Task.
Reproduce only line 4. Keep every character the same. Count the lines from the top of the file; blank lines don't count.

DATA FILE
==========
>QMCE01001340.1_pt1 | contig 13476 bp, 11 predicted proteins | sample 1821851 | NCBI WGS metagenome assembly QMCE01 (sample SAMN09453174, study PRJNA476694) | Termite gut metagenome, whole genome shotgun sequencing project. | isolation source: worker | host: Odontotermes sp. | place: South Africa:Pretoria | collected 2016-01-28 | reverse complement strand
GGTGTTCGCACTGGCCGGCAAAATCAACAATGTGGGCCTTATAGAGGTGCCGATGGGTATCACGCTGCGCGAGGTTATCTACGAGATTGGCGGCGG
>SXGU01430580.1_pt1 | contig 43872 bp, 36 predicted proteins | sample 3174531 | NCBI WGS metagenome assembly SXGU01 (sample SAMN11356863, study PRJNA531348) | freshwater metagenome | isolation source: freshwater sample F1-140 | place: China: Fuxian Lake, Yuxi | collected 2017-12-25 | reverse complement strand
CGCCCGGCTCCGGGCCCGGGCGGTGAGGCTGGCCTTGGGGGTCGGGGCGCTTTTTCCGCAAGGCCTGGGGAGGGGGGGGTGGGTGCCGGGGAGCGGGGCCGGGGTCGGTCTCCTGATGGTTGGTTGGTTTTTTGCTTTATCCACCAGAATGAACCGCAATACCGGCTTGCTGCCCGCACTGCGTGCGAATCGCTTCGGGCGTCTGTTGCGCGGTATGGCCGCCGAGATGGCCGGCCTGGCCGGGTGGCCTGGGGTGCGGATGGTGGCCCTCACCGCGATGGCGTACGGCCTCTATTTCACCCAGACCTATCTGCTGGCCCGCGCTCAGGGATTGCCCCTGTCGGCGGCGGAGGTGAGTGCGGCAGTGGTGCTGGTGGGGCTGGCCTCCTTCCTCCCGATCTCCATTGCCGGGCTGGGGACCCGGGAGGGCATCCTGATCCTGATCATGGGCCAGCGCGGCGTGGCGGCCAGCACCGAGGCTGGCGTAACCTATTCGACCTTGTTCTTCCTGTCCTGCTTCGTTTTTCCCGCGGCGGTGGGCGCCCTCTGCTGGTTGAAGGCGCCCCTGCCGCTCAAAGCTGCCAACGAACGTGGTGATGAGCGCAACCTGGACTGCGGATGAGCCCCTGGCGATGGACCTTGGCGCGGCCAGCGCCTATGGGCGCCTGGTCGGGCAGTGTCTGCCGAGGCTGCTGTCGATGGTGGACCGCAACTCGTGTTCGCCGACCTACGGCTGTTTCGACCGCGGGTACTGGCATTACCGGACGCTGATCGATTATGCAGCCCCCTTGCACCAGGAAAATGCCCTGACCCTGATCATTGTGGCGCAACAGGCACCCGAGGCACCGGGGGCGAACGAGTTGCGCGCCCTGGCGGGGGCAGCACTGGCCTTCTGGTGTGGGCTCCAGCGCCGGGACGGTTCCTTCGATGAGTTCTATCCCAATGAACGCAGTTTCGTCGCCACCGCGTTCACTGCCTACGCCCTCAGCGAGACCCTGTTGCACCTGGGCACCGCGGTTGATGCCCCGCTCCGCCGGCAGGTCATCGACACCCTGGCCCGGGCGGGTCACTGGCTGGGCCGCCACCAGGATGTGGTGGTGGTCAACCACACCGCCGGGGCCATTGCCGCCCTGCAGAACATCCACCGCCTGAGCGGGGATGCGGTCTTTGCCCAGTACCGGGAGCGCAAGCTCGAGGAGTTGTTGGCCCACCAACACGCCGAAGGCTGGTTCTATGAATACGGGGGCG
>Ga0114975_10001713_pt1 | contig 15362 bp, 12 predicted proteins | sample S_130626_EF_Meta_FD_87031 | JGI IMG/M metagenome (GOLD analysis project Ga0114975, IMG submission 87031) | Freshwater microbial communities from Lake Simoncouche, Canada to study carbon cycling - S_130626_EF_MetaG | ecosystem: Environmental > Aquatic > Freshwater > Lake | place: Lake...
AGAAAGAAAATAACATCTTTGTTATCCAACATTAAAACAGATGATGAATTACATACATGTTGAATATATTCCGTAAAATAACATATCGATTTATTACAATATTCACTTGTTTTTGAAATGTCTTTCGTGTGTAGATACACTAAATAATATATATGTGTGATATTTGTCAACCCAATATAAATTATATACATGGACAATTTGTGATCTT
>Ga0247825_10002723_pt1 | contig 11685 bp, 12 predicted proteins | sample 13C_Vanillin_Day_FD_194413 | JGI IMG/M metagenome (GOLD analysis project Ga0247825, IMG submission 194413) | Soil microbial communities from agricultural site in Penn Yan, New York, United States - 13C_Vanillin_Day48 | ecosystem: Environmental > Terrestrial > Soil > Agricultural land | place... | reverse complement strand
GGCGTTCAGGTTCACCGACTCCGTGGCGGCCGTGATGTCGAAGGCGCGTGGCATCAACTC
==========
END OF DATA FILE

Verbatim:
CGCCCGGCTCCGGGCCCGGGCGGTGAGGCTGGCCTTGGGGGTCGGGGCGCTTTTTCCGCAAGGCCTGGGGAGGGGGGGGTGGGTGCCGGGGAGCGGGGCCGGGGTCGGTCTCCTGATGGTTGGTTGGTTTTTTGCTTTATCCACCAGAATGAACCGCAATACCGGCTTGCTGCCCGCACTGCGTGCGAATCGCTTCGGGCGTCTGTTGCGCGGTATGGCCGCCGAGATGGCCGGCCTGGCCGGGTGGCCTGGGGTGCGGATGGTGGCCCTCACCGCGATGGCGTACGGCCTCTATTTCACCCAGACCTATCTGCTGGCCCGCGCTCAGGGATTGCCCCTGTCGGCGGCGGAGGTGAGTGCGGCAGTGGTGCTGGTGGGGCTGGCCTCCTTCCTCCCGATCTCCATTGCCGGGCTGGGGACCCGGGAGGGCATCCTGATCCTGATCATGGGCCAGCGCGGCGTGGCGGCCAGCACCGAGGCTGGCGTAACCTATTCGACCTTGTTCTTCCTGTCCTGCTTCGTTTTTCCCGCGGCGGTGGGCGCCCTCTGCTGGTTGAAGGCGCCCCTGCCGCTCAAAGCTGCCAACGAACGTGGTGATGAGCGCAACCTGGACTGCGGATGAGCCCCTGGCGATGGACCTTGGCGCGGCCAGCGCCTATGGGCGCCTGGTCGGGCAGTGTCTGCCGAGGCTGCTGTCGATGGTGGACCGCAACTCGTGTTCGCCGACCTACGGCTGTTTCGACCGCGGGTACTGGCATTACCGGACGCTGATCGATTATGCAGCCCCCTTGCACCAGGAAAATGCCCTGACCCTGATCATTGTGGCGCAACAGGCACCCGAGGCACCGGGGGCGAACGAGTTGCGCGCCCTGGCGGGGGCAGCACTGGCCTTCTGGTGTGGGCTCCAGCGCCGGGACGGTTCCTTCGATGAGTTCTATCCCAATGAACGCAGTTTCGTCGCCACCGCGTTCACTGCCTACGCCCTCAGCGAGACCCTGTTGCACCTGGGCACCGCGGTTGATGCCCCGCTCCGCCGGCAGGTCATCGACACCCTGGCCCGGGCGGGTCACTGGCTGGGCCGCCACCAGGATGTGGTGGTGGTCAACCACACCGCCGGGGCCATTGCCGCCCTGCAGAACATCCACCGCCTGAGCGGGGATGCGGTCTTTGCCCAGTACCGGGAGCGCAAGCTCGAGGAGTTGTTGGCCCACCAACACGCCGAAGGCTGGTTCTATGAATACGGGGGCG